Mechanics of the hysteretic large strain behavior of mussel byssus threads
Massachusetts Institute of Technology. Dept. of Mechanical Engineering.
Mary C. Boyce.
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Many biological materials have been shown to demonstrate remarkable physical properties, outperforming even the most widely-used synthetics. This study investigates mussel byssal threads, the attachment appendage of aquatic mussels, which are here shown to exhibit a remarkable ability to withstand very large resilient yet dissipative stretches (A > 4) without failing. These threads were dissected into separate regions: proximal (proximal to the mussel) and distal; the sections were then tested in tension in both monotonic and cyclic tests at varying nominal strain rates. These tests demonstrated that each section displayed different properties, and that the behavior of each section was dependent on that section's microstructure. This microstructure, as demonstrated by Hassenkam et. al. (2004), consists of tiny banana-shaped filament bundles, with molecular folded domain ends. It is demonstrated that as the thread is stretched these bundles straighten and the ends unfold, increasing the tension-free length of the filaments. Further stretching is required to load this new length and to release more of the folded domains. Upon unloading these bundles refold, with the refolding being time dependent i.e. as more time elapses between unloading and reloading more of the domains refold. A model for the stress-strain behavior of the threads, based mainly upon this unfolding, is developed. This model captures both the rate-dependence of the material and the thread behavior in loading, unloading, and reloading for both the distal and proximal thread section.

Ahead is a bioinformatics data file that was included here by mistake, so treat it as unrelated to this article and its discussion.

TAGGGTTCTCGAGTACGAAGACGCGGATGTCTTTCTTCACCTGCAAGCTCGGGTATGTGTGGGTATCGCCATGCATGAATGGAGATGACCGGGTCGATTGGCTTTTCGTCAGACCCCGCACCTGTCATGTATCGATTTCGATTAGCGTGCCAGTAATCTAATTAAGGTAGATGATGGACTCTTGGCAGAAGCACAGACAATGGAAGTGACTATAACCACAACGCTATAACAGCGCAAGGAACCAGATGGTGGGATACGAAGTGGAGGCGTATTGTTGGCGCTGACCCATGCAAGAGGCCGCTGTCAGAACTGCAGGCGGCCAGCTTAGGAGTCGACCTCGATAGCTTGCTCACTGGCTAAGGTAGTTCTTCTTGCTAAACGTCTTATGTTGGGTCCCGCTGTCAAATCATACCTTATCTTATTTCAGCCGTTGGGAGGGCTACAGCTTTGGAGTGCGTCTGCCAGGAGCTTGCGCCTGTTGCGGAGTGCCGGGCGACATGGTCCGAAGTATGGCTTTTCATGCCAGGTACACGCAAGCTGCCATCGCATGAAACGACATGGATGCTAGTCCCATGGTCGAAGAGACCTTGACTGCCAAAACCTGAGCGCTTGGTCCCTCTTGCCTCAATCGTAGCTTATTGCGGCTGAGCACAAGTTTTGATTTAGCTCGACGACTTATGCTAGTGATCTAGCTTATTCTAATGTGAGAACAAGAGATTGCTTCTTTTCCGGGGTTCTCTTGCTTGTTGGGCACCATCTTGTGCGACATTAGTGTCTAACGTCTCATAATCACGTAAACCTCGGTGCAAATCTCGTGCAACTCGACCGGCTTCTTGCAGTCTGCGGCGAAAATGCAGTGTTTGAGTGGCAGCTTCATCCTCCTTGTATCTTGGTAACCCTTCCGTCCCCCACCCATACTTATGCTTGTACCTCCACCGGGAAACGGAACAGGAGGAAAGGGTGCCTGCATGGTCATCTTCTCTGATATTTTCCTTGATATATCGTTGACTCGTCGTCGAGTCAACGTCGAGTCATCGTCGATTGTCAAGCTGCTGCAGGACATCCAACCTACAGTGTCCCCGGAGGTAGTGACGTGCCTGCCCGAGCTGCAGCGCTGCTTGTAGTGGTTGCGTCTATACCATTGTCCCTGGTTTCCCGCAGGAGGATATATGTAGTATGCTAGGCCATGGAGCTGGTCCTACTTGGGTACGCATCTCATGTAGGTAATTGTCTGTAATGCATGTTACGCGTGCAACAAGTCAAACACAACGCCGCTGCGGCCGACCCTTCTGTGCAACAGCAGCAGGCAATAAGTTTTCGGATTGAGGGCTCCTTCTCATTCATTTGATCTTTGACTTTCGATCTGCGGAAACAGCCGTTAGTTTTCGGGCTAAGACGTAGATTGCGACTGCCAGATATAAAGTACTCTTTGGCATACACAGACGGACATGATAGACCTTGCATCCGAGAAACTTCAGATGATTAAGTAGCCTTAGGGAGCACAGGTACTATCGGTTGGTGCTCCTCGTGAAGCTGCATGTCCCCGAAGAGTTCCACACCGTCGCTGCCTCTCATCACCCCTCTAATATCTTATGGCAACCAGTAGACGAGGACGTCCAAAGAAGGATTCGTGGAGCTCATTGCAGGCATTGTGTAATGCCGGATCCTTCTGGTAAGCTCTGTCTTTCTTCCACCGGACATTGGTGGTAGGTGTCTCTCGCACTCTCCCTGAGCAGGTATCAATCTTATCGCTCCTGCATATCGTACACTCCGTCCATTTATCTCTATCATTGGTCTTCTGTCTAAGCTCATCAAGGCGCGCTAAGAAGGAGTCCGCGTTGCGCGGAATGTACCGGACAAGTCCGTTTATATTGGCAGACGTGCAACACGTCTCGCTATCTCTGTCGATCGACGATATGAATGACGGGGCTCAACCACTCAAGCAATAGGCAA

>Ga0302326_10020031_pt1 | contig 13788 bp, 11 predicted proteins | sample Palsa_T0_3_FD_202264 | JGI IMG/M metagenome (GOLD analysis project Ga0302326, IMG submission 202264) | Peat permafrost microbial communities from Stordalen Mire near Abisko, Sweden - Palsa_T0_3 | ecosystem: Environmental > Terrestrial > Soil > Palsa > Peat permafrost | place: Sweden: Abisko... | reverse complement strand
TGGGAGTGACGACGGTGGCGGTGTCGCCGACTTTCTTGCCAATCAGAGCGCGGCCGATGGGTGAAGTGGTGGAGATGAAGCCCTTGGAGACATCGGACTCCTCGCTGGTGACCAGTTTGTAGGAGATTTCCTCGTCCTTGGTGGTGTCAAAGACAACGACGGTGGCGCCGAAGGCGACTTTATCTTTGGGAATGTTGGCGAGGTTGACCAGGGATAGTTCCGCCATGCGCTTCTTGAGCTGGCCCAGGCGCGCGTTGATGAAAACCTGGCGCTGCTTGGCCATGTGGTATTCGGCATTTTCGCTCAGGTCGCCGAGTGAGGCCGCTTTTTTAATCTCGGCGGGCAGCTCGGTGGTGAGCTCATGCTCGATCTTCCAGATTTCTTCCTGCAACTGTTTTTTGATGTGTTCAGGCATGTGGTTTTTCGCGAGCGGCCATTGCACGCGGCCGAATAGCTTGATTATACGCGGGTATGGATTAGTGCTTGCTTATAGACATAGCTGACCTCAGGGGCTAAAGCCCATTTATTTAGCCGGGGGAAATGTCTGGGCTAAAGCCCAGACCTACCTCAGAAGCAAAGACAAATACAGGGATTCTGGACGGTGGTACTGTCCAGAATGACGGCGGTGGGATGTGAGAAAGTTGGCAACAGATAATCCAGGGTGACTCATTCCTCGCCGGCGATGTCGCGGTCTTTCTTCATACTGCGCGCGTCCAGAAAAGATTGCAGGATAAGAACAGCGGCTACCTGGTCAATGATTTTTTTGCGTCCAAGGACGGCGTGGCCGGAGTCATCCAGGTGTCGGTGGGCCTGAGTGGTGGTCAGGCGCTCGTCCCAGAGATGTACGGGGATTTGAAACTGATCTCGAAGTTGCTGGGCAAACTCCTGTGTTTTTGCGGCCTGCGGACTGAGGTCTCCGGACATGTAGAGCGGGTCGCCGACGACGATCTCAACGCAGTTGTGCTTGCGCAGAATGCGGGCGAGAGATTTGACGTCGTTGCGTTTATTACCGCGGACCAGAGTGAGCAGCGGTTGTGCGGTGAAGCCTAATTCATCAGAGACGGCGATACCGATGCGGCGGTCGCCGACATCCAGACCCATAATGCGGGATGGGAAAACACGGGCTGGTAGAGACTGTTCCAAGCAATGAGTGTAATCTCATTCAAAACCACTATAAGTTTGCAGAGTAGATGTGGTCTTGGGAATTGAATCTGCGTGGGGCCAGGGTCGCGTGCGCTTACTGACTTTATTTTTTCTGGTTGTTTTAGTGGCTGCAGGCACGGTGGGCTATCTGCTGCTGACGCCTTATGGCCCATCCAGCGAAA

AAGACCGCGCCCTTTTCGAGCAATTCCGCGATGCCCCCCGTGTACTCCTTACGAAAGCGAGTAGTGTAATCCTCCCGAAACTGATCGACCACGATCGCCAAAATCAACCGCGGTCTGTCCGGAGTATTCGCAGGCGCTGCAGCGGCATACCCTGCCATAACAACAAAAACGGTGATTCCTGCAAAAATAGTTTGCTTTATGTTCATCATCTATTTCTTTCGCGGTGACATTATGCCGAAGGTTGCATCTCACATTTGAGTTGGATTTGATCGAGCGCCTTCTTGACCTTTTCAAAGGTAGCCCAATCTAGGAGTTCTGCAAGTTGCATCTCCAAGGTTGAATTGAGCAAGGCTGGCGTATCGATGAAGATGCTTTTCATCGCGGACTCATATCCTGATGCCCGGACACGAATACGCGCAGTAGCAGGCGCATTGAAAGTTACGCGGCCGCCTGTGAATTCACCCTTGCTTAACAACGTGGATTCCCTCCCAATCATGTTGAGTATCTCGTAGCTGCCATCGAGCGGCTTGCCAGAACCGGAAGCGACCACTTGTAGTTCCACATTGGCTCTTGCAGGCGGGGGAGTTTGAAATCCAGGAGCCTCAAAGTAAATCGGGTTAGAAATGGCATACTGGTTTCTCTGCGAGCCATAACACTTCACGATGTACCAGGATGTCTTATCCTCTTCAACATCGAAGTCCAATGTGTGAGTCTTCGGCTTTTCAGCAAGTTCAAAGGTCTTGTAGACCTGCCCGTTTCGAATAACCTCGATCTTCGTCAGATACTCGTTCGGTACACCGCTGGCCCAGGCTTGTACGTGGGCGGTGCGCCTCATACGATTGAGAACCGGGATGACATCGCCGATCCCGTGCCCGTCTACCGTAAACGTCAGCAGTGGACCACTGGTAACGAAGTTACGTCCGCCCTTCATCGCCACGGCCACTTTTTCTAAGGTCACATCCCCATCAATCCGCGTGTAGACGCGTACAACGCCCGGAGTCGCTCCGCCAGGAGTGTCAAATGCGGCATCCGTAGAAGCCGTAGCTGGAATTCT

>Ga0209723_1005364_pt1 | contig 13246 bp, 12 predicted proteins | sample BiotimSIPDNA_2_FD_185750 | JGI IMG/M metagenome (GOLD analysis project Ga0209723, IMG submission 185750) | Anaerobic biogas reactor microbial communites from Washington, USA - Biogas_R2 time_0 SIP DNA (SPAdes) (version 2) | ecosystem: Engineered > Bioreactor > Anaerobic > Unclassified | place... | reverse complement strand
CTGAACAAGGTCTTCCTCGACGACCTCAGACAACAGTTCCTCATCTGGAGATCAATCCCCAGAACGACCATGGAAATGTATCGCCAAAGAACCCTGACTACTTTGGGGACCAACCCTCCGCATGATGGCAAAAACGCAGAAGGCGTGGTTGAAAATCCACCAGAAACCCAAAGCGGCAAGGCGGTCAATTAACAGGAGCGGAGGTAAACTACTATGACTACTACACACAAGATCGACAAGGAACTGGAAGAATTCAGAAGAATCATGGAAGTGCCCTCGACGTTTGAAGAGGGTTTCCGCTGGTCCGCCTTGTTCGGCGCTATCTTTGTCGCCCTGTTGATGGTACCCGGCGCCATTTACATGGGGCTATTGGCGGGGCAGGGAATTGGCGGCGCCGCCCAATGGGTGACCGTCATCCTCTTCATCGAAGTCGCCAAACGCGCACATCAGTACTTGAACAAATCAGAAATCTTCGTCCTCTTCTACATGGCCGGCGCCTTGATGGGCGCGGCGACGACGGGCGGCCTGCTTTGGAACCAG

Thesis (S.B.)--Massachusetts Institute of Technology, Dept. of Mechanical Engineering, 2008.Includes bibliographical references (p. 70-71).
DepartmentMassachusetts Institute of Technology. Department of Mechanical Engineering
Massachusetts Institute of Technology